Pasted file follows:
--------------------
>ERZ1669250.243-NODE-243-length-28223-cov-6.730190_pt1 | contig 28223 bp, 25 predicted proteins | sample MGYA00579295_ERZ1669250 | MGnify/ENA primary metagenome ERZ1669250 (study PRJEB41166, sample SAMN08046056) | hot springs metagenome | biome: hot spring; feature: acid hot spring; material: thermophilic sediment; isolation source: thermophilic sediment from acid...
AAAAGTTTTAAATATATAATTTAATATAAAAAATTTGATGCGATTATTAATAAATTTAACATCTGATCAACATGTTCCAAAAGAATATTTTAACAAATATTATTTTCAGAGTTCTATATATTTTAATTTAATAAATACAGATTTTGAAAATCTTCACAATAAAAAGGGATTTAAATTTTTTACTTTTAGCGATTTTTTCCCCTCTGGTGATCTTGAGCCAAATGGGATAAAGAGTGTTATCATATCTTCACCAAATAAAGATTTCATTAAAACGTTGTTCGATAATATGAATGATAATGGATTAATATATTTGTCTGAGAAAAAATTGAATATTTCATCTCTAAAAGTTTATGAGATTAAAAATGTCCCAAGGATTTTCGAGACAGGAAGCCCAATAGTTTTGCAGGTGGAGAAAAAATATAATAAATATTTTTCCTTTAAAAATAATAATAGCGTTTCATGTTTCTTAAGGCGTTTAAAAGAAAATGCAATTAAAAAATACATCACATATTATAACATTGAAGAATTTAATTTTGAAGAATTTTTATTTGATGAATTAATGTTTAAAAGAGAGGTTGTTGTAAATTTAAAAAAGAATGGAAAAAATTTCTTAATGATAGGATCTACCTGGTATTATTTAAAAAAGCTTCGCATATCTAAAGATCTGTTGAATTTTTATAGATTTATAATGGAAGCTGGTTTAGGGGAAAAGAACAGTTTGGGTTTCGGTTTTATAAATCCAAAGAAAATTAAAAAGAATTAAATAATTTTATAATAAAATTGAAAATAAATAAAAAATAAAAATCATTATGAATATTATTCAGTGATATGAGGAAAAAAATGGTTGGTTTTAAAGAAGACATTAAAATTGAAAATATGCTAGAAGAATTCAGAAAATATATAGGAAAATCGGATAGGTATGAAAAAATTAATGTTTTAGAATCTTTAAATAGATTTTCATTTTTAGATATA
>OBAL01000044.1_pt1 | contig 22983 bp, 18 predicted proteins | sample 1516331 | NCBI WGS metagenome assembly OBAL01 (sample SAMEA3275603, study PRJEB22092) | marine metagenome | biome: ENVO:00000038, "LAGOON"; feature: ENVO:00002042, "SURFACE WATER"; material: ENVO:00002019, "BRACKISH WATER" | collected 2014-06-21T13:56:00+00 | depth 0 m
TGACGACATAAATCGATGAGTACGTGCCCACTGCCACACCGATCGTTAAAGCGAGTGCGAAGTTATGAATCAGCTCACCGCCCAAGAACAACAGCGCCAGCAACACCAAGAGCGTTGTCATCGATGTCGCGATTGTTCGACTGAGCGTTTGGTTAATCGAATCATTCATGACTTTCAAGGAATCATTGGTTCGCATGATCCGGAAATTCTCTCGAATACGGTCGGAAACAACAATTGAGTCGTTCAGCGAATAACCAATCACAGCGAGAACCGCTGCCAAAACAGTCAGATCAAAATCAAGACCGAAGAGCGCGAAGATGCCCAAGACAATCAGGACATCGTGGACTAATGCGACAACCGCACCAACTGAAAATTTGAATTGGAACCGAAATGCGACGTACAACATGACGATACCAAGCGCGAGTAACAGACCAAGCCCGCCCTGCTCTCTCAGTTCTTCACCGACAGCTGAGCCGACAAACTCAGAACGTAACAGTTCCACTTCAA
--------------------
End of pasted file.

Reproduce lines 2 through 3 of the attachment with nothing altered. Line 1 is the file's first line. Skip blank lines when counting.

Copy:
AAAAGTTTTAAATATATAATTTAATATAAAAAATTTGATGCGATTATTAATAAATTTAACATCTGATCAACATGTTCCAAAAGAATATTTTAACAAATATTATTTTCAGAGTTCTATATATTTTAATTTAATAAATACAGATTTTGAAAATCTTCACAATAAAAAGGGATTTAAATTTTTTACTTTTAGCGATTTTTTCCCCTCTGGTGATCTTGAGCCAAATGGGATAAAGAGTGTTATCATATCTTCACCAAATAAAGATTTCATTAAAACGTTGTTCGATAATATGAATGATAATGGATTAATATATTTGTCTGAGAAAAAATTGAATATTTCATCTCTAAAAGTTTATGAGATTAAAAATGTCCCAAGGATTTTCGAGACAGGAAGCCCAATAGTTTTGCAGGTGGAGAAAAAATATAATAAATATTTTTCCTTTAAAAATAATAATAGCGTTTCATGTTTCTTAAGGCGTTTAAAAGAAAATGCAATTAAAAAATACATCACATATTATAACATTGAAGAATTTAATTTTGAAGAATTTTTATTTGATGAATTAATGTTTAAAAGAGAGGTTGTTGTAAATTTAAAAAAGAATGGAAAAAATTTCTTAATGATAGGATCTACCTGGTATTATTTAAAAAAGCTTCGCATATCTAAAGATCTGTTGAATTTTTATAGATTTATAATGGAAGCTGGTTTAGGGGAAAAGAACAGTTTGGGTTTCGGTTTTATAAATCCAAAGAAAATTAAAAAGAATTAAATAATTTTATAATAAAATTGAAAATAAATAAAAAATAAAAATCATTATGAATATTATTCAGTGATATGAGGAAAAAAATGGTTGGTTTTAAAGAAGACATTAAAATTGAAAATATGCTAGAAGAATTCAGAAAATATATAGGAAAATCGGATAGGTATGAAAAAATTAATGTTTTAGAATCTTTAAATAGATTTTCATTTTTAGATATA
>OBAL01000044.1_pt1 | contig 22983 bp, 18 predicted proteins | sample 1516331 | NCBI WGS metagenome assembly OBAL01 (sample SAMEA3275603, study PRJEB22092) | marine metagenome | biome: ENVO:00000038, "LAGOON"; feature: ENVO:00002042, "SURFACE WATER"; material: ENVO:00002019, "BRACKISH WATER" | collected 2014-06-21T13:56:00+00 | depth 0 m